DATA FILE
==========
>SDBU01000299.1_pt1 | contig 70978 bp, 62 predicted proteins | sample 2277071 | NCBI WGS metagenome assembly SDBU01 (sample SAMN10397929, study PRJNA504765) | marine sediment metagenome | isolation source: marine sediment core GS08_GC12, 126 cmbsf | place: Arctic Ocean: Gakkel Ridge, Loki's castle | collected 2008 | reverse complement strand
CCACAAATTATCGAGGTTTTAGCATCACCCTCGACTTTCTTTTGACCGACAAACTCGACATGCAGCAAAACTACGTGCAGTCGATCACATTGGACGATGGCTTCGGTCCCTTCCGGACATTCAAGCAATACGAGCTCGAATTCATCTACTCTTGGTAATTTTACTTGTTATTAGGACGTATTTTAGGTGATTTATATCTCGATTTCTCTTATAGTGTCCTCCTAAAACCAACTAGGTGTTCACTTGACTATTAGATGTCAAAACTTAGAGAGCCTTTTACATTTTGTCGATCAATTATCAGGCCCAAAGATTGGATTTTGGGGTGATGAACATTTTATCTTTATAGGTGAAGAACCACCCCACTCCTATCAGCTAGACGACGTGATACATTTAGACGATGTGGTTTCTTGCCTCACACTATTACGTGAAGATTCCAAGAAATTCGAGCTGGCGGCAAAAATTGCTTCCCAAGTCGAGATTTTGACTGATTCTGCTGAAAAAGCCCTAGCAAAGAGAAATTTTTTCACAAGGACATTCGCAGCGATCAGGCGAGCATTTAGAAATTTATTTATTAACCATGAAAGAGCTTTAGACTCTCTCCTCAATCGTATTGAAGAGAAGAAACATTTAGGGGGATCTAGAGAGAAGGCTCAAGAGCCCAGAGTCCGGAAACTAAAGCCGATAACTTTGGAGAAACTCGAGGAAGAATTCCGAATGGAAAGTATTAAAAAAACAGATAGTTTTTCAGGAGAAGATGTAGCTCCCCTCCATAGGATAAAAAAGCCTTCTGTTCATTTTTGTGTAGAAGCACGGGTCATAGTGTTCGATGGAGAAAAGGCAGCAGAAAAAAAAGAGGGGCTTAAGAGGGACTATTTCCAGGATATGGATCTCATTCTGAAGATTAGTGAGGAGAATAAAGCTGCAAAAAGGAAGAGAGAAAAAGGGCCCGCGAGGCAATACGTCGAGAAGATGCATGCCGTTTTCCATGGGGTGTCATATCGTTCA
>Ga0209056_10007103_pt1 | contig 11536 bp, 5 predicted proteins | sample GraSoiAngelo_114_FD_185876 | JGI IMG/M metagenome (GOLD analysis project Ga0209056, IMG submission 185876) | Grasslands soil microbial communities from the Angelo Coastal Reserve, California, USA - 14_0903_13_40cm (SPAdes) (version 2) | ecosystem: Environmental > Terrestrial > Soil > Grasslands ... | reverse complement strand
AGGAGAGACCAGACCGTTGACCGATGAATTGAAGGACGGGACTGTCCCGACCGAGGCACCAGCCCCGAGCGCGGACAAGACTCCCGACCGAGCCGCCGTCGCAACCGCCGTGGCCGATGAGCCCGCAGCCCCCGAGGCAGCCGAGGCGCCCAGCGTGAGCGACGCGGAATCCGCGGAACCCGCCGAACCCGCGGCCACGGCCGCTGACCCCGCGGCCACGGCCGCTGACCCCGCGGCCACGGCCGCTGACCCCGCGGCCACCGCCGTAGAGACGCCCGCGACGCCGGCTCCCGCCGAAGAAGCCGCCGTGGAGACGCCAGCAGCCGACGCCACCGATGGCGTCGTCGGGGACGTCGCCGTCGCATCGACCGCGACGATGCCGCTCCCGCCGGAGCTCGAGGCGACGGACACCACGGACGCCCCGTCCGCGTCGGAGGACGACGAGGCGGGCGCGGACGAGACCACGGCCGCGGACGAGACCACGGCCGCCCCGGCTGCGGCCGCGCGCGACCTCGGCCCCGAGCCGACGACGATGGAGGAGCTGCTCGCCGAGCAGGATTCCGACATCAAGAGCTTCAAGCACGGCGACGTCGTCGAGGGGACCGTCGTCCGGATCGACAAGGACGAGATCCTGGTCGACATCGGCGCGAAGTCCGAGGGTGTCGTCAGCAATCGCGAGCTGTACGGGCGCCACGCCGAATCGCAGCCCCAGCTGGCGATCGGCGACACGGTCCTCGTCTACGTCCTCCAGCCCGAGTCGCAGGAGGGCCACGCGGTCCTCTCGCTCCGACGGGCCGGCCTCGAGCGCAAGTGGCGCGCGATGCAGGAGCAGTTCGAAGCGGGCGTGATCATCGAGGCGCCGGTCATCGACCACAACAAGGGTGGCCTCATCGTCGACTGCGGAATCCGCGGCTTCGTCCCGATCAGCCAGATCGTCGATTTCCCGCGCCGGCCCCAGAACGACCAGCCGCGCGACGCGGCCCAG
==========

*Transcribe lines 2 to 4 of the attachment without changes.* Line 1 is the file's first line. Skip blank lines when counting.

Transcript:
CCACAAATTATCGAGGTTTTAGCATCACCCTCGACTTTCTTTTGACCGACAAACTCGACATGCAGCAAAACTACGTGCAGTCGATCACATTGGACGATGGCTTCGGTCCCTTCCGGACATTCAAGCAATACGAGCTCGAATTCATCTACTCTTGGTAATTTTACTTGTTATTAGGACGTATTTTAGGTGATTTATATCTCGATTTCTCTTATAGTGTCCTCCTAAAACCAACTAGGTGTTCACTTGACTATTAGATGTCAAAACTTAGAGAGCCTTTTACATTTTGTCGATCAATTATCAGGCCCAAAGATTGGATTTTGGGGTGATGAACATTTTATCTTTATAGGTGAAGAACCACCCCACTCCTATCAGCTAGACGACGTGATACATTTAGACGATGTGGTTTCTTGCCTCACACTATTACGTGAAGATTCCAAGAAATTCGAGCTGGCGGCAAAAATTGCTTCCCAAGTCGAGATTTTGACTGATTCTGCTGAAAAAGCCCTAGCAAAGAGAAATTTTTTCACAAGGACATTCGCAGCGATCAGGCGAGCATTTAGAAATTTATTTATTAACCATGAAAGAGCTTTAGACTCTCTCCTCAATCGTATTGAAGAGAAGAAACATTTAGGGGGATCTAGAGAGAAGGCTCAAGAGCCCAGAGTCCGGAAACTAAAGCCGATAACTTTGGAGAAACTCGAGGAAGAATTCCGAATGGAAAGTATTAAAAAAACAGATAGTTTTTCAGGAGAAGATGTAGCTCCCCTCCATAGGATAAAAAAGCCTTCTGTTCATTTTTGTGTAGAAGCACGGGTCATAGTGTTCGATGGAGAAAAGGCAGCAGAAAAAAAAGAGGGGCTTAAGAGGGACTATTTCCAGGATATGGATCTCATTCTGAAGATTAGTGAGGAGAATAAAGCTGCAAAAAGGAAGAGAGAAAAAGGGCCCGCGAGGCAATACGTCGAGAAGATGCATGCCGTTTTCCATGGGGTGTCATATCGTTCA
>Ga0209056_10007103_pt1 | contig 11536 bp, 5 predicted proteins | sample GraSoiAngelo_114_FD_185876 | JGI IMG/M metagenome (GOLD analysis project Ga0209056, IMG submission 185876) | Grasslands soil microbial communities from the Angelo Coastal Reserve, California, USA - 14_0903_13_40cm (SPAdes) (version 2) | ecosystem: Environmental > Terrestrial > Soil > Grasslands ... | reverse complement strand
AGGAGAGACCAGACCGTTGACCGATGAATTGAAGGACGGGACTGTCCCGACCGAGGCACCAGCCCCGAGCGCGGACAAGACTCCCGACCGAGCCGCCGTCGCAACCGCCGTGGCCGATGAGCCCGCAGCCCCCGAGGCAGCCGAGGCGCCCAGCGTGAGCGACGCGGAATCCGCGGAACCCGCCGAACCCGCGGCCACGGCCGCTGACCCCGCGGCCACGGCCGCTGACCCCGCGGCCACGGCCGCTGACCCCGCGGCCACCGCCGTAGAGACGCCCGCGACGCCGGCTCCCGCCGAAGAAGCCGCCGTGGAGACGCCAGCAGCCGACGCCACCGATGGCGTCGTCGGGGACGTCGCCGTCGCATCGACCGCGACGATGCCGCTCCCGCCGGAGCTCGAGGCGACGGACACCACGGACGCCCCGTCCGCGTCGGAGGACGACGAGGCGGGCGCGGACGAGACCACGGCCGCGGACGAGACCACGGCCGCCCCGGCTGCGGCCGCGCGCGACCTCGGCCCCGAGCCGACGACGATGGAGGAGCTGCTCGCCGAGCAGGATTCCGACATCAAGAGCTTCAAGCACGGCGACGTCGTCGAGGGGACCGTCGTCCGGATCGACAAGGACGAGATCCTGGTCGACATCGGCGCGAAGTCCGAGGGTGTCGTCAGCAATCGCGAGCTGTACGGGCGCCACGCCGAATCGCAGCCCCAGCTGGCGATCGGCGACACGGTCCTCGTCTACGTCCTCCAGCCCGAGTCGCAGGAGGGCCACGCGGTCCTCTCGCTCCGACGGGCCGGCCTCGAGCGCAAGTGGCGCGCGATGCAGGAGCAGTTCGAAGCGGGCGTGATCATCGAGGCGCCGGTCATCGACCACAACAAGGGTGGCCTCATCGTCGACTGCGGAATCCGCGGCTTCGTCCCGATCAGCCAGATCGTCGATTTCCCGCGCCGGCCCCAGAACGACCAGCCGCGCGACGCGGCCCAG